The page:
As PA stenosis is the most frequent complication after ASO, it also represents the most common reason for re-operation, being responsible for about 75% of the re-interventions 40. The majority of patients who undergo relief of RVOT/PA stenosis during adulthood had already undergone a first re-intervention in childhood 15. Patients who had undergone a 2-stage repair had a trend towards a higher risk of subsequent interventions compared to those with a one stage repair. In a multivariable analysis, only the type of PA reconstruction technique has been identified as a significant risk factor for reintervention. In fact, most of PS are located at the pericardial patch site, as consequence of its distortion or retraction, and their occurrence seems to be less frequent when an autologous pericardial patch is used 19. The several types of lesions responsible for PA stenosis respond differently to various treatments, including surgery or balloon angioplasty. When weakness of the main PA and involvement of the valve is present, e.g. whenever the suture line is too close to the pulmonary valve, the stenosis is difficult to relieve with balloon angioplasty and frequently requires enlargement of the complete RV outflow tract with a transannular patch. In general, balloon dilatation combined with intravascular stent deployment is more effective in the management of branch PA narrowing but not in supravalvar neopulmonary artery stenosis 33, 36.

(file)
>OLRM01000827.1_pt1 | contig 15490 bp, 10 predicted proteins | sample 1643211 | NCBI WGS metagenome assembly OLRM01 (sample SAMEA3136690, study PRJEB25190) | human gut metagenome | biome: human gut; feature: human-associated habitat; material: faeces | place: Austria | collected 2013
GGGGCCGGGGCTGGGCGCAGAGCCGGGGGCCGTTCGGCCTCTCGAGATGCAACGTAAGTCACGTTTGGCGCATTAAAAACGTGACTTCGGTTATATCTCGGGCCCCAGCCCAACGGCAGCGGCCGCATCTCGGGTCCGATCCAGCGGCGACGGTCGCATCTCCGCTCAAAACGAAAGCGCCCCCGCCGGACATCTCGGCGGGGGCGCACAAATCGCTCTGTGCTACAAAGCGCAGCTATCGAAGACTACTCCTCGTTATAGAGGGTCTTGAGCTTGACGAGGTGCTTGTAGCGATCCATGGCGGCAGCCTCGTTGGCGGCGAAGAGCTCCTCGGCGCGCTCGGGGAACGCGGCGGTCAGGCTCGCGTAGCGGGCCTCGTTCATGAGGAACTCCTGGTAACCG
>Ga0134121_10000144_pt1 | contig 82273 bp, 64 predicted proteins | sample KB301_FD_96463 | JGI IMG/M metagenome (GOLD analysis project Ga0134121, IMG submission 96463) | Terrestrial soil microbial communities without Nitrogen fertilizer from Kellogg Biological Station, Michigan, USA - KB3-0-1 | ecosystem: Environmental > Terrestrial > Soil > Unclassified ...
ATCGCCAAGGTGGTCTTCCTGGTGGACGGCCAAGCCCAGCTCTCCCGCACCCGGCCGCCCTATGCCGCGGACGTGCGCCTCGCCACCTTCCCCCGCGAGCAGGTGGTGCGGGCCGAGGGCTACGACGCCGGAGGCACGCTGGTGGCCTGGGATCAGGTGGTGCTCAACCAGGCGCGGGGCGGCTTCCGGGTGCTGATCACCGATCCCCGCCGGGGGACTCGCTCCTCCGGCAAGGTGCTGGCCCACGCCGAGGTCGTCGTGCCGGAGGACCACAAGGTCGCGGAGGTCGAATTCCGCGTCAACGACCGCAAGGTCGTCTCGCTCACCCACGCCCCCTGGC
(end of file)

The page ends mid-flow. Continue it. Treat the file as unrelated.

Aortic regurgitation


Dilatation of the pulmonary root in the aortic position and development of neoaortic regurgitation (AR) are well-known in the long- term follow-up after ASO. Occurrence of AR was observed early in the ASO experience and reported in 30% to 55% of the patients with a two-stage intervention in whom ASO was preceded by PA banding 41, 42. Later, when primary repair or rapid two-stage operation was the rule, AR prevalence decreased and ranged between 5% and 22% 43-45. In most of the recent reports with a longer follow-up, AR prevalence was between 0.3% and 15% significantly lower than that of pulmonary stenosis or coronary stenosis 18, 23, 41, 46. In 172 patients, freedom from AR was 93.0% at 1 year, 85.2% at 5 years, and 77.9% at 10 years. The hazard function for AR showed an initial rapid declining phase after the intervention followed by a slower decrease and a late slow increase, with new cases of AR observed up to 16 years41. In adults AR is usually mild. The incidence of haemodinamically significant AR ranges between 1 and 15% and about 2.3% of patients require aortic valve replacement with freedom from reoperation of 99.3%, 97.7%, and 96.8% at 5, 10, and 15 years, respectively 18, 20, 41. (Figure 4)